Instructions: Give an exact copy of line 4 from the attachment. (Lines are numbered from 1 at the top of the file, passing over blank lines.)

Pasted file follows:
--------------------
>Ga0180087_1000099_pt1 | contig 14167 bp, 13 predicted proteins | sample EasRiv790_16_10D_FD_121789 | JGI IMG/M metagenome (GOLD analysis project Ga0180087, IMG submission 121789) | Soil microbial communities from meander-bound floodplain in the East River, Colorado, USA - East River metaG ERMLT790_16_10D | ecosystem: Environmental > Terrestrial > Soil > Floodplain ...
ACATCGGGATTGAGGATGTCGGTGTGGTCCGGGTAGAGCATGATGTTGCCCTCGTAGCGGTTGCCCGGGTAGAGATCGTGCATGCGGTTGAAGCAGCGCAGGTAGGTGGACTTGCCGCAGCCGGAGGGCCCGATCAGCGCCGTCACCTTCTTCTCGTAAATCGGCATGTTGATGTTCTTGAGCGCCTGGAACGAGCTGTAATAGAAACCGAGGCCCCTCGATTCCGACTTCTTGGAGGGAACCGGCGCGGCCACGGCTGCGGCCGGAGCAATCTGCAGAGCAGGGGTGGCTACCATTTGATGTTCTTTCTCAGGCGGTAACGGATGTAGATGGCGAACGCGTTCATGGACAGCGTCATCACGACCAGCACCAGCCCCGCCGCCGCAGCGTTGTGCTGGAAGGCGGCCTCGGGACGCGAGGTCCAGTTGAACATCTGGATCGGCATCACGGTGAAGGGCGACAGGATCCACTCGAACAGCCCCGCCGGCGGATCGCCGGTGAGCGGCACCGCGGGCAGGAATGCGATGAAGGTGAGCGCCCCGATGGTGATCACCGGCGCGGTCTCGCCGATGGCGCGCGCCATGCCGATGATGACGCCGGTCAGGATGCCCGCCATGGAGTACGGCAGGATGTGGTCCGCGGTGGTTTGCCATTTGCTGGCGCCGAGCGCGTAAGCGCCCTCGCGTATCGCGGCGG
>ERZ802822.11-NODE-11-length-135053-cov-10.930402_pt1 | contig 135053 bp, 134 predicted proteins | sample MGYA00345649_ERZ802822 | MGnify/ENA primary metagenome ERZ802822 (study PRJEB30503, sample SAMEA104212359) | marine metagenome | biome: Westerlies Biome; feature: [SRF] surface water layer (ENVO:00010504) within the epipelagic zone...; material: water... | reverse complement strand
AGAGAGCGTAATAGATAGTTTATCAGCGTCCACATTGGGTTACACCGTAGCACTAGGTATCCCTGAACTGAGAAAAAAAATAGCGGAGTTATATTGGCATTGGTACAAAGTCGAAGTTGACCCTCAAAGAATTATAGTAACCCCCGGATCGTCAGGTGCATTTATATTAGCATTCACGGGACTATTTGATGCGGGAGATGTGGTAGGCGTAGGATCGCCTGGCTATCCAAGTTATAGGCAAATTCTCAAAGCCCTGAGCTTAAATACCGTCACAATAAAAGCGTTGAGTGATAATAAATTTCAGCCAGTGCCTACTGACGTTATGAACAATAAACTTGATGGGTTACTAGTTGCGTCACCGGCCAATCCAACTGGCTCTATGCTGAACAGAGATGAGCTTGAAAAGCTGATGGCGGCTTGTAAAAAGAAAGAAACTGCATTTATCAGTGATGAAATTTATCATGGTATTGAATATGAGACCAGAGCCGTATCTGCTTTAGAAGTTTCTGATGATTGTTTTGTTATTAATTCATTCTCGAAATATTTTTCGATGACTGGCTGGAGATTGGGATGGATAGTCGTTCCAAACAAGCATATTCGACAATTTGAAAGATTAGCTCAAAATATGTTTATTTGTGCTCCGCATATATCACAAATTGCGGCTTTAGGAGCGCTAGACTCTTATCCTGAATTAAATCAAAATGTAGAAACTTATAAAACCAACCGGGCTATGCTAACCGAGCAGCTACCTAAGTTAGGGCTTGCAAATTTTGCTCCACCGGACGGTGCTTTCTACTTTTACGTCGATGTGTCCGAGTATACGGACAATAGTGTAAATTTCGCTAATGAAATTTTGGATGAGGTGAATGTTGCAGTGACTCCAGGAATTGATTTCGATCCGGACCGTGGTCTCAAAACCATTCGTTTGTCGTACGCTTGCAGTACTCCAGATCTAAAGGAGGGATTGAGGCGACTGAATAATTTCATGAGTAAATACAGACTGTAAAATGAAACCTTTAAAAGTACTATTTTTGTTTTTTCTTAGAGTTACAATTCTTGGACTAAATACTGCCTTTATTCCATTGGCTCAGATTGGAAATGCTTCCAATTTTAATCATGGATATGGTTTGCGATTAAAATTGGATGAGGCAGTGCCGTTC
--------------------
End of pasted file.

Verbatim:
AGAGAGCGTAATAGATAGTTTATCAGCGTCCACATTGGGTTACACCGTAGCACTAGGTATCCCTGAACTGAGAAAAAAAATAGCGGAGTTATATTGGCATTGGTACAAAGTCGAAGTTGACCCTCAAAGAATTATAGTAACCCCCGGATCGTCAGGTGCATTTATATTAGCATTCACGGGACTATTTGATGCGGGAGATGTGGTAGGCGTAGGATCGCCTGGCTATCCAAGTTATAGGCAAATTCTCAAAGCCCTGAGCTTAAATACCGTCACAATAAAAGCGTTGAGTGATAATAAATTTCAGCCAGTGCCTACTGACGTTATGAACAATAAACTTGATGGGTTACTAGTTGCGTCACCGGCCAATCCAACTGGCTCTATGCTGAACAGAGATGAGCTTGAAAAGCTGATGGCGGCTTGTAAAAAGAAAGAAACTGCATTTATCAGTGATGAAATTTATCATGGTATTGAATATGAGACCAGAGCCGTATCTGCTTTAGAAGTTTCTGATGATTGTTTTGTTATTAATTCATTCTCGAAATATTTTTCGATGACTGGCTGGAGATTGGGATGGATAGTCGTTCCAAACAAGCATATTCGACAATTTGAAAGATTAGCTCAAAATATGTTTATTTGTGCTCCGCATATATCACAAATTGCGGCTTTAGGAGCGCTAGACTCTTATCCTGAATTAAATCAAAATGTAGAAACTTATAAAACCAACCGGGCTATGCTAACCGAGCAGCTACCTAAGTTAGGGCTTGCAAATTTTGCTCCACCGGACGGTGCTTTCTACTTTTACGTCGATGTGTCCGAGTATACGGACAATAGTGTAAATTTCGCTAATGAAATTTTGGATGAGGTGAATGTTGCAGTGACTCCAGGAATTGATTTCGATCCGGACCGTGGTCTCAAAACCATTCGTTTGTCGTACGCTTGCAGTACTCCAGATCTAAAGGAGGGATTGAGGCGACTGAATAATTTCATGAGTAAATACAGACTGTAAAATGAAACCTTTAAAAGTACTATTTTTGTTTTTTCTTAGAGTTACAATTCTTGGACTAAATACTGCCTTTATTCCATTGGCTCAGATTGGAAATGCTTCCAATTTTAATCATGGATATGGTTTGCGATTAAAATTGGATGAGGCAGTGCCGTTC